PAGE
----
Dr. Raul Rios Centeno, a medical doctor and an investigator of the paranormal, recounted to author Scott Corrales a story told to him by one of his patients, a 30-year-old woman, who came to him with a serious case of hemiplegia - the total paralysis of one side of her body. "I was at a campground in the vicinity of Markahuasi," she told him. Markahuasi is the famous stone forest located about 35 miles east of Lima, Peru. "I went out exploring late at night with some friends. Oddly enough, we heard the strains of music and noticed a small torch-lit stone cabin. I was able to see people dancing inside, but upon getting closer I felt a sudden sensation of cold which I paid little attention to, and I stuck my head through an open door. It was then that I saw the occupants were clad in 17th century fashion. I tried to enter the room, but one of my girlfriends pulled me out." It was at that moment that half of the woman's body became paralyzed. Was it because the woman's friend pulled her out of the stone cabin when she was half entered into it? Was half her body caught in some temporal vortex or dimensional doorway? Dr. Centeno reported that "an EEG was able to show that the left hemisphere of the brain did not show signs of normal functioning, as well as an abnormal amount of electric waves."
- HIGHWAY TO THE PAST
In October, 1969, a man identified only as L.C. and his business associate, Charlie, were driving north from Abbeville, Louisiana toward Lafayette on Highway 167. As they were driving along the nearly empty road, they began to overtake what appeared to be an antique car traveling very slowly. The two men were impressed by the mint condition of the nearly 30-year-old car - it looked virtually new - and puzzled by its bright orange license plate on which was stamped only "1940." They figured, however, that the car had been part of some antique auto show. As they passed the slow-moving vehicle, they slowed their car to get a good look at the old model. The driver of the old car was a young woman dressed in vintage 1940s clothing, and her passenger was a small child likewise dressed. The woman seemed panicked and confused. L.C. asked if she needed help and, through her rolled up window, indicated "yes." L.C. motioned for her to pull off to the side of the road. The businessmen pulled ahead of the old car and turned onto the shoulder of the road. When they got out... the old car had vanished without a trace. There were no turnoffs or anywhere else the vehicle could have gone. Moments later, another car pulled up to the businessmen and, quite puzzled, said he had seen their car pull off to the side... and the old car simply vanish into thin air.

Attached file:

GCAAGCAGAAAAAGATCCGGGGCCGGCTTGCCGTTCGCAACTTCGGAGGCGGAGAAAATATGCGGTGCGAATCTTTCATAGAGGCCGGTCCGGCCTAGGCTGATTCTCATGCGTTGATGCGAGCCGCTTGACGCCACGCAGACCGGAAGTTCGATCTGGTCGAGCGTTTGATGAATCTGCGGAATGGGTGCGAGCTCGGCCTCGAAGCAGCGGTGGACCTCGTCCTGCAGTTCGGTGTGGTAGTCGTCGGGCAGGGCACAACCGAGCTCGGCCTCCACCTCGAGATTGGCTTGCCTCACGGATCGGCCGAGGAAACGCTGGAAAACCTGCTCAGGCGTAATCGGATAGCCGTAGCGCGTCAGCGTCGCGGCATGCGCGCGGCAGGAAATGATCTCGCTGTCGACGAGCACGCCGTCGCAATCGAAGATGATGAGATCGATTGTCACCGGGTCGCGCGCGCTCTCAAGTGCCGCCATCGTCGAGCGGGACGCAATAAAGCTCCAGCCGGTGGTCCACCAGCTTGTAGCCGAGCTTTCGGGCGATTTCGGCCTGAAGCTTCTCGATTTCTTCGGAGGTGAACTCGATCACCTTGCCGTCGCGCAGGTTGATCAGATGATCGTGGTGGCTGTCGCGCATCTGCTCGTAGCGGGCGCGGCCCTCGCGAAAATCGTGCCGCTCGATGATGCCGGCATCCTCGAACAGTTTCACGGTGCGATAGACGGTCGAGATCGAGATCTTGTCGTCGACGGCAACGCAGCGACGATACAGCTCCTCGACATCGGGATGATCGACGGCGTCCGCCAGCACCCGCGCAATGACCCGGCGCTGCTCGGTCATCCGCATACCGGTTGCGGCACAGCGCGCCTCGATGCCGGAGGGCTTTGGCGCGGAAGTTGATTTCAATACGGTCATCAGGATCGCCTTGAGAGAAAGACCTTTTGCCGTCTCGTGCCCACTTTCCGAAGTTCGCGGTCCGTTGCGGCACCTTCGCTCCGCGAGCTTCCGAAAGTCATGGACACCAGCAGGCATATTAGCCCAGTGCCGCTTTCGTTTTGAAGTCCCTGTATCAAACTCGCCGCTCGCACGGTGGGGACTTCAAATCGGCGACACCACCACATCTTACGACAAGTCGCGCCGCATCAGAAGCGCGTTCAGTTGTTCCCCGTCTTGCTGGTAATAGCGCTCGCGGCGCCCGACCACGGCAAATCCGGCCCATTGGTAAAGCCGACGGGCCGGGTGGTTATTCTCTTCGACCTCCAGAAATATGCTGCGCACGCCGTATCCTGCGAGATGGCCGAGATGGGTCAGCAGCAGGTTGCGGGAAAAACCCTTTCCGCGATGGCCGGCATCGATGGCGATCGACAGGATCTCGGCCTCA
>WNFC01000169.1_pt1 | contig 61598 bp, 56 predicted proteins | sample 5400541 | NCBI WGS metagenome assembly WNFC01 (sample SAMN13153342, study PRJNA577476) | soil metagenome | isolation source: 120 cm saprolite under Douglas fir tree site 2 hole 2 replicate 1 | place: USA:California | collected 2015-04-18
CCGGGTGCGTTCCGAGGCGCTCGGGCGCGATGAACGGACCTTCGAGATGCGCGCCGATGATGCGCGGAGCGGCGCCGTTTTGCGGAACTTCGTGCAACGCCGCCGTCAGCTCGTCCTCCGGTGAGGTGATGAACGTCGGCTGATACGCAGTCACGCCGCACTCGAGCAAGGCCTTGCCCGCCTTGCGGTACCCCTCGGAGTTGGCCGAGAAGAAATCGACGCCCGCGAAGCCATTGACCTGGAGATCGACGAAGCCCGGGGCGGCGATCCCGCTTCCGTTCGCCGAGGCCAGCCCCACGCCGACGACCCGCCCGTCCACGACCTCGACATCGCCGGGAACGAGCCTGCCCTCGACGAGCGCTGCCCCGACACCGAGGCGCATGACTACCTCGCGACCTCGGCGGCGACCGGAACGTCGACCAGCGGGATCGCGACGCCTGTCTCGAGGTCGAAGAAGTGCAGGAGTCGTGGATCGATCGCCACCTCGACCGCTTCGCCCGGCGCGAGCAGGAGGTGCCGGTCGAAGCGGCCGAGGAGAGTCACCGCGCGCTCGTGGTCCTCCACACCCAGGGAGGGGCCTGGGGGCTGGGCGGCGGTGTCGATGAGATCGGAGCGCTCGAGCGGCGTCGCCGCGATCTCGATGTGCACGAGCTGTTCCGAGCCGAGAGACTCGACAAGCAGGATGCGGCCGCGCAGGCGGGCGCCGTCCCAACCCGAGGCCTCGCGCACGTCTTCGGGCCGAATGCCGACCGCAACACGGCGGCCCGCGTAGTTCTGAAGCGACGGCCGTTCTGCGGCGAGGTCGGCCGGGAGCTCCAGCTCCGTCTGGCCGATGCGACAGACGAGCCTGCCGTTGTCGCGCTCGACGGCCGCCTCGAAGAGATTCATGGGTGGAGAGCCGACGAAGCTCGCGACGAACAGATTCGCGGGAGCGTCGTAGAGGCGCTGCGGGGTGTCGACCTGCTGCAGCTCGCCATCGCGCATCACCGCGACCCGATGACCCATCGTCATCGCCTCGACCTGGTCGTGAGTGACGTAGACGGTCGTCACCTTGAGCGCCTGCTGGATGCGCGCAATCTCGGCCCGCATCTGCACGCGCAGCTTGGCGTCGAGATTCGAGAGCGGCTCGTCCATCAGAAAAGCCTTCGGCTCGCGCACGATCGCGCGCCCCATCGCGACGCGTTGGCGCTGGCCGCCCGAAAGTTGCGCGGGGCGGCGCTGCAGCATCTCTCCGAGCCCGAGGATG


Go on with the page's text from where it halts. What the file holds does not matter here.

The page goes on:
- THE FUTURE ROADHOUSE